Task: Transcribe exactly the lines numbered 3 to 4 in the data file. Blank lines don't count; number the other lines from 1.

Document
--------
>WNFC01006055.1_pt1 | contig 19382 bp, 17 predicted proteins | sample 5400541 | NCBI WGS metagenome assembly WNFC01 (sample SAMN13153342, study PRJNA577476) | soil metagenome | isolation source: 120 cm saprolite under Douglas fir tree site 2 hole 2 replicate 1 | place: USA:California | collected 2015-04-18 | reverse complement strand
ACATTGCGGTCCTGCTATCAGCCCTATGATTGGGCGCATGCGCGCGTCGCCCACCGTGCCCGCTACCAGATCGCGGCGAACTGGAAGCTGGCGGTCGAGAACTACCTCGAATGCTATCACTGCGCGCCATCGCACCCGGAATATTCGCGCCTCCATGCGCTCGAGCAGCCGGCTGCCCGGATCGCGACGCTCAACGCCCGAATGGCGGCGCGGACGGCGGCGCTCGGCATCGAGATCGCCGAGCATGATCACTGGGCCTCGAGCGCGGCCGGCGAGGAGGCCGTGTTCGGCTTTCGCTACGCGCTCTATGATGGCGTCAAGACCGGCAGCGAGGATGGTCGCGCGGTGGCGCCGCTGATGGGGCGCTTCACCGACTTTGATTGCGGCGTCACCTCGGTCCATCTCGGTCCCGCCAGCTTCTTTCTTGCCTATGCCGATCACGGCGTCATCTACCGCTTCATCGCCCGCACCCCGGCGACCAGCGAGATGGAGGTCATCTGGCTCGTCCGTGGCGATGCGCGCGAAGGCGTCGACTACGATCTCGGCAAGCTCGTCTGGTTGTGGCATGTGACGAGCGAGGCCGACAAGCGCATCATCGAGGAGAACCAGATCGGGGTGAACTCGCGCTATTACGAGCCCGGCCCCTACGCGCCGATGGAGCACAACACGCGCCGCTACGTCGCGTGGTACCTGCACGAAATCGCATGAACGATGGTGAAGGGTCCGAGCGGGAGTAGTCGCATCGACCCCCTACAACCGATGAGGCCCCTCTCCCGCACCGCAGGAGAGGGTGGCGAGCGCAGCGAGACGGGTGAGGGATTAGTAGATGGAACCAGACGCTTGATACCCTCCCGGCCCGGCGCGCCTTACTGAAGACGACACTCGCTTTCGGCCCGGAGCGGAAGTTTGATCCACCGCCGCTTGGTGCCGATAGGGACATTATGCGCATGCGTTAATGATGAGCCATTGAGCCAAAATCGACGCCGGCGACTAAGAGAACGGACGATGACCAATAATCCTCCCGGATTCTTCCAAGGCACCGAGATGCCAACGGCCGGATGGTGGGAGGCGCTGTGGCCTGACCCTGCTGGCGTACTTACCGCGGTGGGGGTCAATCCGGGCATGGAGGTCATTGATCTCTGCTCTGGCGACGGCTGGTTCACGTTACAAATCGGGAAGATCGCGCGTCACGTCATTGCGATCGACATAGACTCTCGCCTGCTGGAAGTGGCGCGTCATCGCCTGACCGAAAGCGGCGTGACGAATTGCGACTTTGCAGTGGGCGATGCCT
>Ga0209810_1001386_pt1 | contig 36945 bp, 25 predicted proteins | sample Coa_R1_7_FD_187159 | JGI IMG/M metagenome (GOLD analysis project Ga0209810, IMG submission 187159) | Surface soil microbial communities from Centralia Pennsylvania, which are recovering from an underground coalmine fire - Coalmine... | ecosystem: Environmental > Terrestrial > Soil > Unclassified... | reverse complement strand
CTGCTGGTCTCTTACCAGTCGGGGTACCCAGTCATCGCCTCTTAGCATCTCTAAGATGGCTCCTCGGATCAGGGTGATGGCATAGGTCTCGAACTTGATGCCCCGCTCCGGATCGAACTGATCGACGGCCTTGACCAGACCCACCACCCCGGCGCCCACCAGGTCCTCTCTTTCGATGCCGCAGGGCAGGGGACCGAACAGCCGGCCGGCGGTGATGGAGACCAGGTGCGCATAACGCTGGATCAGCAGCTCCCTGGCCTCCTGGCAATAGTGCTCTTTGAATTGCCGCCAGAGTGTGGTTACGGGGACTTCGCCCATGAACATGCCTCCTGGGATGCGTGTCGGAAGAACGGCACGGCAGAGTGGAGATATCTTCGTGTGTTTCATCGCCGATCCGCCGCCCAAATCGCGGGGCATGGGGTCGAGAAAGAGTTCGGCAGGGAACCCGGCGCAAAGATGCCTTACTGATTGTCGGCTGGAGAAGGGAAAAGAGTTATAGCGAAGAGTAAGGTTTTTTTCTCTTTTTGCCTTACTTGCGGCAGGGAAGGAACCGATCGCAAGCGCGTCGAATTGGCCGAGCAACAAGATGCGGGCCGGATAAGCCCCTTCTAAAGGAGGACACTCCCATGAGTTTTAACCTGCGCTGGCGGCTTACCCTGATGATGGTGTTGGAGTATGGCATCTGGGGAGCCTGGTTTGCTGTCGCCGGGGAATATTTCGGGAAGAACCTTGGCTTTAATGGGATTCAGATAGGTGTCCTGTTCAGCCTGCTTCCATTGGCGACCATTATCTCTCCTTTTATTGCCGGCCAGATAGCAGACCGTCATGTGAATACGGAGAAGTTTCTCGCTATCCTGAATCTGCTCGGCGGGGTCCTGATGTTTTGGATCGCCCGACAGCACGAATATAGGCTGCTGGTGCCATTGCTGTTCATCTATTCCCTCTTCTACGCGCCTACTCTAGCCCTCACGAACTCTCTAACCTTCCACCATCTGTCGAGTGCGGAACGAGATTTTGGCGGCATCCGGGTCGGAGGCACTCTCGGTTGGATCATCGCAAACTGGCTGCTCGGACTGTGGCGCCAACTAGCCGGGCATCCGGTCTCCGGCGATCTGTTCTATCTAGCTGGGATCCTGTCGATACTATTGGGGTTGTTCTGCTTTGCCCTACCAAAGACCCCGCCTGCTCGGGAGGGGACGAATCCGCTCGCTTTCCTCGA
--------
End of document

>Ga0209810_1001386_pt1 | contig 36945 bp, 25 predicted proteins | sample Coa_R1_7_FD_187159 | JGI IMG/M metagenome (GOLD analysis project Ga0209810, IMG submission 187159) | Surface soil microbial communities from Centralia Pennsylvania, which are recovering from an underground coalmine fire - Coalmine... | ecosystem: Environmental > Terrestrial > Soil > Unclassified... | reverse complement strand
CTGCTGGTCTCTTACCAGTCGGGGTACCCAGTCATCGCCTCTTAGCATCTCTAAGATGGCTCCTCGGATCAGGGTGATGGCATAGGTCTCGAACTTGATGCCCCGCTCCGGATCGAACTGATCGACGGCCTTGACCAGACCCACCACCCCGGCGCCCACCAGGTCCTCTCTTTCGATGCCGCAGGGCAGGGGACCGAACAGCCGGCCGGCGGTGATGGAGACCAGGTGCGCATAACGCTGGATCAGCAGCTCCCTGGCCTCCTGGCAATAGTGCTCTTTGAATTGCCGCCAGAGTGTGGTTACGGGGACTTCGCCCATGAACATGCCTCCTGGGATGCGTGTCGGAAGAACGGCACGGCAGAGTGGAGATATCTTCGTGTGTTTCATCGCCGATCCGCCGCCCAAATCGCGGGGCATGGGGTCGAGAAAGAGTTCGGCAGGGAACCCGGCGCAAAGATGCCTTACTGATTGTCGGCTGGAGAAGGGAAAAGAGTTATAGCGAAGAGTAAGGTTTTTTTCTCTTTTTGCCTTACTTGCGGCAGGGAAGGAACCGATCGCAAGCGCGTCGAATTGGCCGAGCAACAAGATGCGGGCCGGATAAGCCCCTTCTAAAGGAGGACACTCCCATGAGTTTTAACCTGCGCTGGCGGCTTACCCTGATGATGGTGTTGGAGTATGGCATCTGGGGAGCCTGGTTTGCTGTCGCCGGGGAATATTTCGGGAAGAACCTTGGCTTTAATGGGATTCAGATAGGTGTCCTGTTCAGCCTGCTTCCATTGGCGACCATTATCTCTCCTTTTATTGCCGGCCAGATAGCAGACCGTCATGTGAATACGGAGAAGTTTCTCGCTATCCTGAATCTGCTCGGCGGGGTCCTGATGTTTTGGATCGCCCGACAGCACGAATATAGGCTGCTGGTGCCATTGCTGTTCATCTATTCCCTCTTCTACGCGCCTACTCTAGCCCTCACGAACTCTCTAACCTTCCACCATCTGTCGAGTGCGGAACGAGATTTTGGCGGCATCCGGGTCGGAGGCACTCTCGGTTGGATCATCGCAAACTGGCTGCTCGGACTGTGGCGCCAACTAGCCGGGCATCCGGTCTCCGGCGATCTGTTCTATCTAGCTGGGATCCTGTCGATACTATTGGGGTTGTTCTGCTTTGCCCTACCAAAGACCCCGCCTGCTCGGGAGGGGACGAATCCGCTCGCTTTCCTCGA